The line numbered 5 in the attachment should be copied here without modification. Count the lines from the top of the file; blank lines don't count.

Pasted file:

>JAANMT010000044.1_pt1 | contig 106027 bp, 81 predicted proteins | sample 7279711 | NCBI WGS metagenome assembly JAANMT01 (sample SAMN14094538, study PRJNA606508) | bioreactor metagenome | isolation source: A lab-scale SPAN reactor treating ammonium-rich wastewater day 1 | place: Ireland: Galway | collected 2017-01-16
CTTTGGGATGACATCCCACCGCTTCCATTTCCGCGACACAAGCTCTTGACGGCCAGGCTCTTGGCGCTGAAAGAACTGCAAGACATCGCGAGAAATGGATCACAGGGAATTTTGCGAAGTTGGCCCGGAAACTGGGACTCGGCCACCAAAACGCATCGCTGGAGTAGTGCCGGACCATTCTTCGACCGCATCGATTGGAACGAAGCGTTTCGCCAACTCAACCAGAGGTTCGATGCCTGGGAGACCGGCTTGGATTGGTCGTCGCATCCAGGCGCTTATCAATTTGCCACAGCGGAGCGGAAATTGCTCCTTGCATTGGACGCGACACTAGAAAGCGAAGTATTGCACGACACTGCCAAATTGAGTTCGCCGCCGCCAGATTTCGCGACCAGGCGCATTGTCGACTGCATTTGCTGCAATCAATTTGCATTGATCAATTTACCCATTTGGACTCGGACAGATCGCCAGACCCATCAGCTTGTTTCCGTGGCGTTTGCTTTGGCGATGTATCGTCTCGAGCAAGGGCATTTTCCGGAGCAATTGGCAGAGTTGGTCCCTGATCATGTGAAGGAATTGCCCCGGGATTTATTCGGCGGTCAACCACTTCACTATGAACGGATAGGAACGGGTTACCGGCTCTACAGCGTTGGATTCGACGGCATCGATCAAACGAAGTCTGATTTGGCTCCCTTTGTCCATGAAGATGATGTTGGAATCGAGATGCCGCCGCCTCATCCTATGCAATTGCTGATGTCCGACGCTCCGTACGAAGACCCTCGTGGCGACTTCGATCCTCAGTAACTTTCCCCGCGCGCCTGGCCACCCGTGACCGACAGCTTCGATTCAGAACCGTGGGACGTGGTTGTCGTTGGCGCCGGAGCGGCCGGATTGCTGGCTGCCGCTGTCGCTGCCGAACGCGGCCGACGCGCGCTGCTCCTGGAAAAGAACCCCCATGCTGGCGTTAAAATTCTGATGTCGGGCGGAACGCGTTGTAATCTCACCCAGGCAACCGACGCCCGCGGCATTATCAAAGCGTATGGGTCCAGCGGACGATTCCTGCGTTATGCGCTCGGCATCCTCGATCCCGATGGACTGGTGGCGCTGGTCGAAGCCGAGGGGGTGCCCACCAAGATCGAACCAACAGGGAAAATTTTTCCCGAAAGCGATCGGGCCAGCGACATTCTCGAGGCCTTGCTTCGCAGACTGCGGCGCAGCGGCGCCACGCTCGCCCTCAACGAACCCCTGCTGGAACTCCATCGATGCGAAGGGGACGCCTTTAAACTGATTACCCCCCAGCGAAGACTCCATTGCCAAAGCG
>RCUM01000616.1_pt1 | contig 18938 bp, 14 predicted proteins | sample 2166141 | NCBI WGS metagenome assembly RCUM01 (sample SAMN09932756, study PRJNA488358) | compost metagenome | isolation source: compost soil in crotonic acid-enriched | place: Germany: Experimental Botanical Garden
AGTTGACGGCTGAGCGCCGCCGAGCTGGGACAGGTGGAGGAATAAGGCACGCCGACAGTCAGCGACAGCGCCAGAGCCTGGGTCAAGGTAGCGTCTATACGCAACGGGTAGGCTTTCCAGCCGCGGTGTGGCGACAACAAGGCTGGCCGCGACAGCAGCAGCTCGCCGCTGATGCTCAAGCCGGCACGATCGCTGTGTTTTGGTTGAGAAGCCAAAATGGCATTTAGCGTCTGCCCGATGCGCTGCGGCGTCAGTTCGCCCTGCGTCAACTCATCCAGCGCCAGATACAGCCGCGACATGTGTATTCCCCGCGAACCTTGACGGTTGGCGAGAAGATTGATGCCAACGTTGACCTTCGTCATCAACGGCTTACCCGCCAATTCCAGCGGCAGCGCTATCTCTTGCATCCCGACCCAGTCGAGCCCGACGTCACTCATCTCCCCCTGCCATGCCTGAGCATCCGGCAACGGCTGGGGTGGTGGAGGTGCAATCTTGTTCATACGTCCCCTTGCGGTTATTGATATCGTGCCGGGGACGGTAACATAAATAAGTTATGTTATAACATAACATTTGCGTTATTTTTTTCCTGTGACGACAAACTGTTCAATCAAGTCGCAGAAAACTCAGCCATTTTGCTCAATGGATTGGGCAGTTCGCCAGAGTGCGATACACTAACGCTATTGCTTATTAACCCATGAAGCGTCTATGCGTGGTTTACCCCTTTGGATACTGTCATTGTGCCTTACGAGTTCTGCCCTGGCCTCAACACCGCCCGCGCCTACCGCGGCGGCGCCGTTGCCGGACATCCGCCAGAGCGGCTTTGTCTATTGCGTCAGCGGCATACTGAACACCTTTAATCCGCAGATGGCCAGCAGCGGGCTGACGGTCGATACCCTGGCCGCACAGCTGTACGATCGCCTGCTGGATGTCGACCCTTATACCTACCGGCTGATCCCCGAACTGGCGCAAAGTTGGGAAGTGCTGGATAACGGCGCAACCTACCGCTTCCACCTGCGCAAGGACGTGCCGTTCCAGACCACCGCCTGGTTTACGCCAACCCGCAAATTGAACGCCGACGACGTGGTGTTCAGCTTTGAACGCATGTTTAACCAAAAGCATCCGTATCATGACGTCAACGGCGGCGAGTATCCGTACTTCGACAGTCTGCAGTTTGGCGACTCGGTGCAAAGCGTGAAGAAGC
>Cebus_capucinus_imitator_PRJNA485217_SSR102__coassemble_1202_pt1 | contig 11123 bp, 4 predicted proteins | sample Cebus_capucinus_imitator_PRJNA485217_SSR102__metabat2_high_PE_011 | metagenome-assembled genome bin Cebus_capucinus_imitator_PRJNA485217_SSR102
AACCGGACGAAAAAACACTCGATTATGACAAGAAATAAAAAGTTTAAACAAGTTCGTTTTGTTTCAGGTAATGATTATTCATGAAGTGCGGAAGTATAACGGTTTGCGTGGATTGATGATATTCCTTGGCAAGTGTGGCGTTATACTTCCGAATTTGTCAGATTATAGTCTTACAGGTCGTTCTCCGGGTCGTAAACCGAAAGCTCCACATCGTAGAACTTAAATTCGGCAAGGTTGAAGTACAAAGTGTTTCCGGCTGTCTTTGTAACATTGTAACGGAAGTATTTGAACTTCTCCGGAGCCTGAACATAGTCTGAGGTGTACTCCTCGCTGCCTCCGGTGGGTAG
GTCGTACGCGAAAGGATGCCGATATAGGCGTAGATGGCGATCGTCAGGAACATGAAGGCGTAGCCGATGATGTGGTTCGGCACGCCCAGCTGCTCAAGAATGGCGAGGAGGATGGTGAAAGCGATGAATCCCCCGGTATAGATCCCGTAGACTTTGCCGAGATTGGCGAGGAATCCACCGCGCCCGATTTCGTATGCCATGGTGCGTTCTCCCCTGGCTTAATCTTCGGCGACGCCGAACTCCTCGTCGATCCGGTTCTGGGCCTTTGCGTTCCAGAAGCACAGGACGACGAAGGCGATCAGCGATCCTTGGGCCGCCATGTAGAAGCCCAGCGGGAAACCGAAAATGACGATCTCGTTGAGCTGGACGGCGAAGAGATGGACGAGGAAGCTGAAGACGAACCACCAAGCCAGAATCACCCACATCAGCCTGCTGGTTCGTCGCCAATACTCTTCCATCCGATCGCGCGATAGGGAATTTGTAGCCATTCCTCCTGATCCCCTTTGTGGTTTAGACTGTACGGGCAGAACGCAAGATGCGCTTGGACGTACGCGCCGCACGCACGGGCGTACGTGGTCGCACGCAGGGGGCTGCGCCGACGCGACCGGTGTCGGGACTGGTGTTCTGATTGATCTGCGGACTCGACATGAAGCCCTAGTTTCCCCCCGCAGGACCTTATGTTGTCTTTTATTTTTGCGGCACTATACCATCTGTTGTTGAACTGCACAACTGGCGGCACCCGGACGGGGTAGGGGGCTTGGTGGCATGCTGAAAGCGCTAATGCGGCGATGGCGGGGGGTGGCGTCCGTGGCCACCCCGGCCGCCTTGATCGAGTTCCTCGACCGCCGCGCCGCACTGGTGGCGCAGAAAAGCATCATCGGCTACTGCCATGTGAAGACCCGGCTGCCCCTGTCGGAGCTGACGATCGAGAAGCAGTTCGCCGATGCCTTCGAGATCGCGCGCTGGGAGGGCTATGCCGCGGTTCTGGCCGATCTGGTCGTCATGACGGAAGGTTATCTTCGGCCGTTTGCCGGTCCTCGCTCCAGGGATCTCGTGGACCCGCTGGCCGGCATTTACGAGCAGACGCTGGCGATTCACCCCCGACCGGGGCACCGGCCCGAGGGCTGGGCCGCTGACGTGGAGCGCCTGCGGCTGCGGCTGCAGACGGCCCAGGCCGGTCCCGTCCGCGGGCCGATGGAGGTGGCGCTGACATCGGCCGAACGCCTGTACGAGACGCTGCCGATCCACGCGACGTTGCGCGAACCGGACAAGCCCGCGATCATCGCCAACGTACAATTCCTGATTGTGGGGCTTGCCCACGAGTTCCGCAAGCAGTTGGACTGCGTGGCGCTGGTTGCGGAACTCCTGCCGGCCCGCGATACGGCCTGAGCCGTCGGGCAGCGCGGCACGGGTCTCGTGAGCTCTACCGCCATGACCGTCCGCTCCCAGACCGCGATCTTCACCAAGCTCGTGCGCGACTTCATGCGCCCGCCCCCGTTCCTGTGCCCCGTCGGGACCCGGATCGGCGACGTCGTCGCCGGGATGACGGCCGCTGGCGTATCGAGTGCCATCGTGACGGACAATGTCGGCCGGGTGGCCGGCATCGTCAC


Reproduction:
>Cebus_capucinus_imitator_PRJNA485217_SSR102__coassemble_1202_pt1 | contig 11123 bp, 4 predicted proteins | sample Cebus_capucinus_imitator_PRJNA485217_SSR102__metabat2_high_PE_011 | metagenome-assembled genome bin Cebus_capucinus_imitator_PRJNA485217_SSR102